“Your cargo has been rolled.”
Not only does that statement elicit groans from customers, it causes delayed cargo, more administrative work and often additional commercial costs.
“With our newly launched loaded as booked quality promise, we spare our customers these headaches and inconveniences by promising to load more than 95% of their confirmed bookings on the exact ship specified in the reference or first booking confirmation,” Hapag-Lloyd Aktiengesellschaft (OTC: HPGLY) announced Thursday.
Juan Carlos Duk, Hapag-Lloyd’s managing director of global commercial development, said the German container shipping line promises to “significantly lower the number of rolls and make the lives of our customers a lot easier by improving their supply chain flow, boosting their planning security and reducing administrative work related to rolled cargo. As a result, in addition to saving time that they can devote to other important tasks, our customers will save money thanks to reduced commercial costs and liabilities.”
Hapag-Lloyd said it set the goal to “differentiate through quality” with its Strategy 2023, which includes initiatives focused on network optimization, terminal partnering and procurement improvement.
“At the core of the new strategy is an enhanced differentiation by offering unrivaled levels of reliability and service quality,” Hapag-Lloyd said when it unveiled its strategy in November 2018. “Hapag-Lloyd is making changes to its structures, systems, processes and operations and focusing single-mindedly on delivering customers a better and more efficient experience in their supply chains.”
CEO Rolf Habben Jansen said at the time, “Going forward, delivering value to get the most attractive cargo on board is at the heart of our new Strategy 2023. To be number one for quality is the ultimate promise to our customers and a strong differentiator from our competitors.”
He had no idea then that a pandemic would disrupt the global supply chain — and sink profits. Hapag-Lloyd reported first-quarter 2020 net profit of about $27 million (€25 million), down from approximately $103 million (€96 million) in the same period the prior year.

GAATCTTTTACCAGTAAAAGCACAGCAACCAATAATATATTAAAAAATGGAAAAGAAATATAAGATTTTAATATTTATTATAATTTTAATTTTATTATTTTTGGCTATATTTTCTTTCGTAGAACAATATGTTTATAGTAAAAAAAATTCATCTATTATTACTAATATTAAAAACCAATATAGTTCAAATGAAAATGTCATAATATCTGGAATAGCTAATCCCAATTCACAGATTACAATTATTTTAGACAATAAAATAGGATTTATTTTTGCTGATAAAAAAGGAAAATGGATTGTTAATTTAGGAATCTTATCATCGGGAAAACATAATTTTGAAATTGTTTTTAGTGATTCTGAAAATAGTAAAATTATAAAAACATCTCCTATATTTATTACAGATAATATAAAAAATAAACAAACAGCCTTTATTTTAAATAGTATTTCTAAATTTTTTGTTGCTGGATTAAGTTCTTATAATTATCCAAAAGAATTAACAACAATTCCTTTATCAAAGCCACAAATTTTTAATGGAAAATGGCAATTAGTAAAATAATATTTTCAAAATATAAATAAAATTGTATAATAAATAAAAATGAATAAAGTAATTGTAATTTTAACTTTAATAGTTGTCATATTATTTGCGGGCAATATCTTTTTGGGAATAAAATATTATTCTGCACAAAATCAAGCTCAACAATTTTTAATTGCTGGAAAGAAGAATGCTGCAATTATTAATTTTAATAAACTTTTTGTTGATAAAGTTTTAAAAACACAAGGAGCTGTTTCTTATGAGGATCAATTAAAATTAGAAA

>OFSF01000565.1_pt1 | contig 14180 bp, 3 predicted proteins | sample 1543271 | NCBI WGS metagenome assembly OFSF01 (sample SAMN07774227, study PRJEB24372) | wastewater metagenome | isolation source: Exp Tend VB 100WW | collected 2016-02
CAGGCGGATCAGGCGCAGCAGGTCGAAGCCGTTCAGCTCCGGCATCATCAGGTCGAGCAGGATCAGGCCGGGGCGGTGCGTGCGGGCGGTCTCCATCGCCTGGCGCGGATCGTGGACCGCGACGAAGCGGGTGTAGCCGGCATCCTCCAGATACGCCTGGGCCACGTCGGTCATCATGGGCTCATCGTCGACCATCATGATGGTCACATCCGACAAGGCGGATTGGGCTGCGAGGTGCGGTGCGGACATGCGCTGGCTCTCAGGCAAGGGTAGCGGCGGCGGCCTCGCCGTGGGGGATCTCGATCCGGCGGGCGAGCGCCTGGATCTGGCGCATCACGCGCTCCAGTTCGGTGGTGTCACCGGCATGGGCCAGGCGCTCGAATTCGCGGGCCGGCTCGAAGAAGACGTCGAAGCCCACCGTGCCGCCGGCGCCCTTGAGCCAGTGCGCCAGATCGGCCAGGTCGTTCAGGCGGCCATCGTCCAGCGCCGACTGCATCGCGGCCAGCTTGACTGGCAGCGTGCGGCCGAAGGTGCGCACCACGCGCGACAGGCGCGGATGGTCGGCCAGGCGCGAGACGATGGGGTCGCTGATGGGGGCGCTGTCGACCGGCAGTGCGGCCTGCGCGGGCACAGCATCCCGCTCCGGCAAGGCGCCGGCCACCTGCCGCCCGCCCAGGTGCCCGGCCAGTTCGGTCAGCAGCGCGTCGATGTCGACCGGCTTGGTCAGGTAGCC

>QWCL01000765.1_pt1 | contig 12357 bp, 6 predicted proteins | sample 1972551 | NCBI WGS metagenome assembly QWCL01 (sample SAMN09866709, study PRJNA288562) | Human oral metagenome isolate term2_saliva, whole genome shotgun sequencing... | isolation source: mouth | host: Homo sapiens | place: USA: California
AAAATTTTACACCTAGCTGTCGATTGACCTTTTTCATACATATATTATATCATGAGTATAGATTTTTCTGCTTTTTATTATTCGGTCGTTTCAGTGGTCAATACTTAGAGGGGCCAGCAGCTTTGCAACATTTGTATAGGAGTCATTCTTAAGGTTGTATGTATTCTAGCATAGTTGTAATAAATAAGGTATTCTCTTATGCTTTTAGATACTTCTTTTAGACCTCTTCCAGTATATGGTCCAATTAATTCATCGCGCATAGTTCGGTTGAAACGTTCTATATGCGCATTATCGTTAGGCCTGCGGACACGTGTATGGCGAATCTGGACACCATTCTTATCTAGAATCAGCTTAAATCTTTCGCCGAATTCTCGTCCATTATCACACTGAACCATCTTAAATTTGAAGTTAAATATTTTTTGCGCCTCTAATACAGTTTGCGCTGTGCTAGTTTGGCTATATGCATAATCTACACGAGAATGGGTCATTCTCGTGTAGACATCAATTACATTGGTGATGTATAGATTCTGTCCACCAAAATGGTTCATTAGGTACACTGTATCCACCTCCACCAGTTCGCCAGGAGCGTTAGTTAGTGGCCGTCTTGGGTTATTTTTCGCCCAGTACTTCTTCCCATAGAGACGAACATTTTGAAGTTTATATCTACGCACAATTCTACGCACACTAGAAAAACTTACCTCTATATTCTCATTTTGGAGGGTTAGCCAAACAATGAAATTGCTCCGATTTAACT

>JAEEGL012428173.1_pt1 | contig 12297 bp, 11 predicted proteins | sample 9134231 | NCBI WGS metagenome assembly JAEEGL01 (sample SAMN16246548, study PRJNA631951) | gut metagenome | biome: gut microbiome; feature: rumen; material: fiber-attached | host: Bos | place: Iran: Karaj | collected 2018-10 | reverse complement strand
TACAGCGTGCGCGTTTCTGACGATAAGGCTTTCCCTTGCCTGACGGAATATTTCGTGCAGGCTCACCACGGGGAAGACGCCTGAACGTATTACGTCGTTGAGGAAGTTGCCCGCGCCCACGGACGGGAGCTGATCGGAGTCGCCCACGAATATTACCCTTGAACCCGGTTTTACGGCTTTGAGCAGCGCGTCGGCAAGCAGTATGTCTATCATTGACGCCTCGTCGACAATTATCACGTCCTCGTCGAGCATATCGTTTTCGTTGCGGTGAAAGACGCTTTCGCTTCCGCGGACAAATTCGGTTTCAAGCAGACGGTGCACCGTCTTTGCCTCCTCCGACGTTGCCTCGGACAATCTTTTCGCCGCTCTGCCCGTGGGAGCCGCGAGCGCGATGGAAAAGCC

In discussing Hapag-Lloyd’s first-quarter results in May, Jansen looked to the light at the end of the coronavirus tunnel and said the company would “slowly but steadling start shifting again more to business as usual and start refocusing on the things that we have identified in the context of our Strategy 2023.”
Hapag-Lloyd launched what it said were three quality promises — fast booking response, timely and correct bills of lading, and accurate invoicing — in January. Six more are slated to be published between now and the end of 2021. Hapag-Lloyd said customers can monitor its performance through the Quality Promise Dashboard.
Beginning in September, online business users will be able to access a personal section of the Hapag-Lloyd Navigator and see where the shipping line stands in terms of delivering on its quality promises in relation to individual customers’ transactions.
Hapag-Lloyd said an evaluation of the first six months of 2020 shows it has been able to significantly improve performance with its already-released quality promises.
“We see that our various measures to improve our operational performance are paying off,” said Jesper Kanstrup, Hapag-Lloyd’s senior director of customer quality.
Hapag-Lloyd has a fleet of 248 container ships and a capacity of about 2.6 million twenty-foot equivalent units. The company has approximately 13,000 employees and 394 offices in 129 countries.
Hapag-Lloyd outlines selective growth in Strategy 2023
Higher costs hurt Hapag-Lloyd more than coronavirus in Q1
Hapag-Lloyd cutting costs while riding out pandemic
Click for more FreightWaves/American Shipper articles by Kim Link-Wills.
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